Dr. Au and her husband sat down over the weekend and updated the list of who should take care of their children if both of them die. “We have it four deep now,” she said. “The top two choices are older and these people are in a high-risk group. The third person is a doctor. So we added a fourth person who is a low risk for contracting this thing. As the backstop in case it comes to that.”
Dr. Jane van Dis is an ob-gyn in Los Angeles and the medical director for Maven, a telemedicine platform. She is also a single mother. “I realized that if something happened to me that my life is all in my head,” she told me. “So on Saturday I combed through all of my policies — life insurance and disability — and all of my credit cards, my mortgage, my auto loan, trying to think of all of the details of my life so that if someone were trying to take it over for me they could.”
Dr. Marshall said he’s been encouraging his colleagues who don’t yet have wills to draw them up. “We know what’s coming,” he told me. “There are a good number of people who are going to die here,” he said, and “health care workers will be part of that number.”
Dr. Vicki Jackson, the chief of palliative care and geriatrics at Mass General, said she recently told her husband that she wants him to remarry if she dies. “But it’s important to me that she be spunky,” she told him. “No milquetoast role models for the kids.”
These are the kinds of conversations that many doctors have spent their careers urging patients facing serious illness to have. They are now showing us how it’s done.
“Most people are in complete denial that your life can change on a dime,” said Dr. Jackson. “In medicine we know it, and we are more likely to talk about it.” Because of the coronavirus outbreak, she added, “the veil is less opaque right now. And I don’t think that’s bad.”
In a sense, Dr. Jackson was built for this moment: Her medical practice and scholarly work are focused on helping patients and their families answer questions like: What does quality of life mean for me? What would I be willing to go through to get more time?
Right now, she says, that conversation comes easily. “It is like the pandemic has allowed patients to be more courageous, more clear.”
Her colleague, Dr. Levine, has spent the past couple of weeks talking to older patients about whether their wishes for end-of-life care have changed in light of the coronavirus.
One patient, she told me, didn’t want her chart to just say “I don’t want to be intubated.” She “wanted it specifically to be stated that if someone needed a ventilator more than she did, that they should have it.”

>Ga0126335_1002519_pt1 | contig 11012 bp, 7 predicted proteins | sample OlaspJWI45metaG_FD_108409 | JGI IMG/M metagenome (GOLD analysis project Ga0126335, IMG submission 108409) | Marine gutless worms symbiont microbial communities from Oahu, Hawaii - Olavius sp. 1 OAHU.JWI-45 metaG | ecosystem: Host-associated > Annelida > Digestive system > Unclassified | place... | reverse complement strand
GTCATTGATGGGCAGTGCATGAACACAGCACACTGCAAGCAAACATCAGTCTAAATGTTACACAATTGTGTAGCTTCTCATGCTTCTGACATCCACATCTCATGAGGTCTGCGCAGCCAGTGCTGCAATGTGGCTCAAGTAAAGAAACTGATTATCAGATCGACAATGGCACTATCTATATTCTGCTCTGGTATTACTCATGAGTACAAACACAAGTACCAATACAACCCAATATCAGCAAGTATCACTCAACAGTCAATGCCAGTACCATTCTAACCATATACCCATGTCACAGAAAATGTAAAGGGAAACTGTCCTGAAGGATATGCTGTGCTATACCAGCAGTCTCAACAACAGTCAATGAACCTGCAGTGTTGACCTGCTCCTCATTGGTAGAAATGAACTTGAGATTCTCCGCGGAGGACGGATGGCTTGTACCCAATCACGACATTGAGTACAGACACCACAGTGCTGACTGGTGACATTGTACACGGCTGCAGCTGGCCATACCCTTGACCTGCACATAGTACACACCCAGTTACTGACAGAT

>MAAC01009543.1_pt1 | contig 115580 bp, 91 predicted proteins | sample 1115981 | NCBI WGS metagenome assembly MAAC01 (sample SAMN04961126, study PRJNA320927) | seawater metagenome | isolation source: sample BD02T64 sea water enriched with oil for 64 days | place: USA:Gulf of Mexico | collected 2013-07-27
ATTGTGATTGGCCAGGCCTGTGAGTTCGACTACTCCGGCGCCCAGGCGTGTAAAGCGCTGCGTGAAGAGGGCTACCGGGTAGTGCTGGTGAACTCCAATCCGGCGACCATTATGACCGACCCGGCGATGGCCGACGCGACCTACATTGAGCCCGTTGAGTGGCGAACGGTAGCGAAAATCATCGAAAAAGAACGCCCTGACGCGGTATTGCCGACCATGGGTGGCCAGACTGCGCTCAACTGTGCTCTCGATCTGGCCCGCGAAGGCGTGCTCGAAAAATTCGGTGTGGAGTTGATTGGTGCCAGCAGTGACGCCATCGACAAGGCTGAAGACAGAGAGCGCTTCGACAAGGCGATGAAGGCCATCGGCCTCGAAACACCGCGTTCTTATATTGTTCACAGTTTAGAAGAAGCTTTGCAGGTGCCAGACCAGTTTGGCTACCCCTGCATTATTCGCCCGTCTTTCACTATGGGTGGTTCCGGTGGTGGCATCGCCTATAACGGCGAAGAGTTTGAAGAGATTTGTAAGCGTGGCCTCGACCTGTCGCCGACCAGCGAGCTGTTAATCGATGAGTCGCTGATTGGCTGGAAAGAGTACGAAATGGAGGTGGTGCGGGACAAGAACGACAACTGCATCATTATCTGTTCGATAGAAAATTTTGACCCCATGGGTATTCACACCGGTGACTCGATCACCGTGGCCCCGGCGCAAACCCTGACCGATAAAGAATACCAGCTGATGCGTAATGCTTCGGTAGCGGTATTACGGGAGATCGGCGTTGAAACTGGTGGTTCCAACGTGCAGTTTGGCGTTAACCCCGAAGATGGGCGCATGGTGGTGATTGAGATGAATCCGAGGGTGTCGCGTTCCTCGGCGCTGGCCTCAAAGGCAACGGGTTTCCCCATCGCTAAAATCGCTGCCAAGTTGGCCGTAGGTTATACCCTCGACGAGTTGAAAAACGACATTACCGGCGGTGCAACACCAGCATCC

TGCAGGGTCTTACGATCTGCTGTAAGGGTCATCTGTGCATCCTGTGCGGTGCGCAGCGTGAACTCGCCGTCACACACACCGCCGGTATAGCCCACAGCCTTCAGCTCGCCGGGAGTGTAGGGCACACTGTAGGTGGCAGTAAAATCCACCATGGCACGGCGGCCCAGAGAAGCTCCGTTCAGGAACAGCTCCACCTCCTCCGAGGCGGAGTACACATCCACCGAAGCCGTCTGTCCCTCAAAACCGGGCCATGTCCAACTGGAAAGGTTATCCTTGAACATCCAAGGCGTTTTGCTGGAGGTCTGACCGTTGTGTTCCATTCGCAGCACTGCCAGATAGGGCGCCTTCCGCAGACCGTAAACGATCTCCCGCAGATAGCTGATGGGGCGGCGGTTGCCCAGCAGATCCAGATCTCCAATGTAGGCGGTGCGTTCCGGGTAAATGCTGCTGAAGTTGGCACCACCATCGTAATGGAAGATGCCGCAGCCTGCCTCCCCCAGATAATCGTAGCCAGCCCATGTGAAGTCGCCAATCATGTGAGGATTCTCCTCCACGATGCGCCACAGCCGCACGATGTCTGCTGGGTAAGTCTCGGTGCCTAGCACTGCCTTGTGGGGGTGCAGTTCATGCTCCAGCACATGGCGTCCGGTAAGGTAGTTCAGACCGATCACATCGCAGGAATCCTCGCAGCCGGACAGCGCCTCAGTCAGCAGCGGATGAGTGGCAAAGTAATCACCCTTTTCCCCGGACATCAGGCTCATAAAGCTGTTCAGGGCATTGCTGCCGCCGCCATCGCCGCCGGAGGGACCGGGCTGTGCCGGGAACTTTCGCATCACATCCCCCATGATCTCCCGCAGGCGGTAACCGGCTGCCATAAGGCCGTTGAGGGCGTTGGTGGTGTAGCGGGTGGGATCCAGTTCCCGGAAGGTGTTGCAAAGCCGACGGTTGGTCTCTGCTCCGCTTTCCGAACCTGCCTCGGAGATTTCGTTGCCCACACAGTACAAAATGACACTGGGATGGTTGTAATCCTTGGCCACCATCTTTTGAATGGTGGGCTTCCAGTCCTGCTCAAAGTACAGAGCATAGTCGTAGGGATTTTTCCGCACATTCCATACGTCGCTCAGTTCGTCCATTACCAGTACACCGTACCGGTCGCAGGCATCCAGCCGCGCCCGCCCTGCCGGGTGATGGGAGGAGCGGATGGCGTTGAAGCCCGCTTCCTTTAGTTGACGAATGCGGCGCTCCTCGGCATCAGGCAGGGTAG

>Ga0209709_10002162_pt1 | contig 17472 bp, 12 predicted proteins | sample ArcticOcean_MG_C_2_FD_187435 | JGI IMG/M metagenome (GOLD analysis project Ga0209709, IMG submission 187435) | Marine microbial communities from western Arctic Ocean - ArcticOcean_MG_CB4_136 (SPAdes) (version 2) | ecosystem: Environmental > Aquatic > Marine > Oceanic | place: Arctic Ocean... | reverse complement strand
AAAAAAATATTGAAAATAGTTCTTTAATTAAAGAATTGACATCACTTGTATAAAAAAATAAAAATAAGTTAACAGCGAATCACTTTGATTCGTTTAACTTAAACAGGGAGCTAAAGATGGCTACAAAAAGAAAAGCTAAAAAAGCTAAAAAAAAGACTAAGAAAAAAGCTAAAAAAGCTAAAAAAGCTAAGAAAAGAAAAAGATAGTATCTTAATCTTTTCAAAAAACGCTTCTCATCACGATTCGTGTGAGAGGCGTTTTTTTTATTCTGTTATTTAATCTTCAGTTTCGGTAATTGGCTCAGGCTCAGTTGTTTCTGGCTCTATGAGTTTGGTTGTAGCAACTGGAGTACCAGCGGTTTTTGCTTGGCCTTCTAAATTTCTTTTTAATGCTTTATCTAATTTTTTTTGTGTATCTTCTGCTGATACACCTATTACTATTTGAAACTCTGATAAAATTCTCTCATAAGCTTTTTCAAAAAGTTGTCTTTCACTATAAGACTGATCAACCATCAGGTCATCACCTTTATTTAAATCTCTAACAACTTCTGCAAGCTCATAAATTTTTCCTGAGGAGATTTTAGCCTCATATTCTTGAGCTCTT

Every doctor I spoke to talked about the fear of running out of ventilators and protective gear like masks. They are universally shocked by the way this pandemic has revealed the precariousness of the American health care system.
“Who would imagine that in the United States of America doctors would have to go on social media begging for supplies?” Dr. Au asked. “Patients are calling in and saying: I found three N95 masks in my toolbox. Can I bring them by? They came to drop them off to me in the hospital driveway.”
“In first world medicine, there are certain supplies we assume are there,” she said, comparing it to turning on the faucet and assuming water will come out. She said it was “very, very shocking to see how close we were to the knife’s edge.” This is part of the reason she said she is running for the Georgia State Senate this year.
“You have trusted the system your whole life to keep you safe,” she said. “You keep waiting for the system to kick in. But you realize no one’s coming to save us.”
Dr. Jackson put it this way: “We are standing on the edge of the ocean in the dark. We’re waiting for the wave to hit and we have no idea how high the wave is going to be.”
For now, they are working. Eighty, sometimes 100 hours a week. Days bleed into each other. They don’t stop.
I asked Dr. Bhardwaj if she ever thinks of quitting. “Being a mom now, it’s more challenging than before, because I am responsible for the baby,” she said. “But I wouldn’t change the fact that I’m a doctor. I would never walk away.”
Dr. Au told me she was recently talking to a friend from high school, someone who doesn’t work in medicine. “And he said: ‘How are you feeling aside from all this?’ And I said: ‘There is nothing besides this.’ ”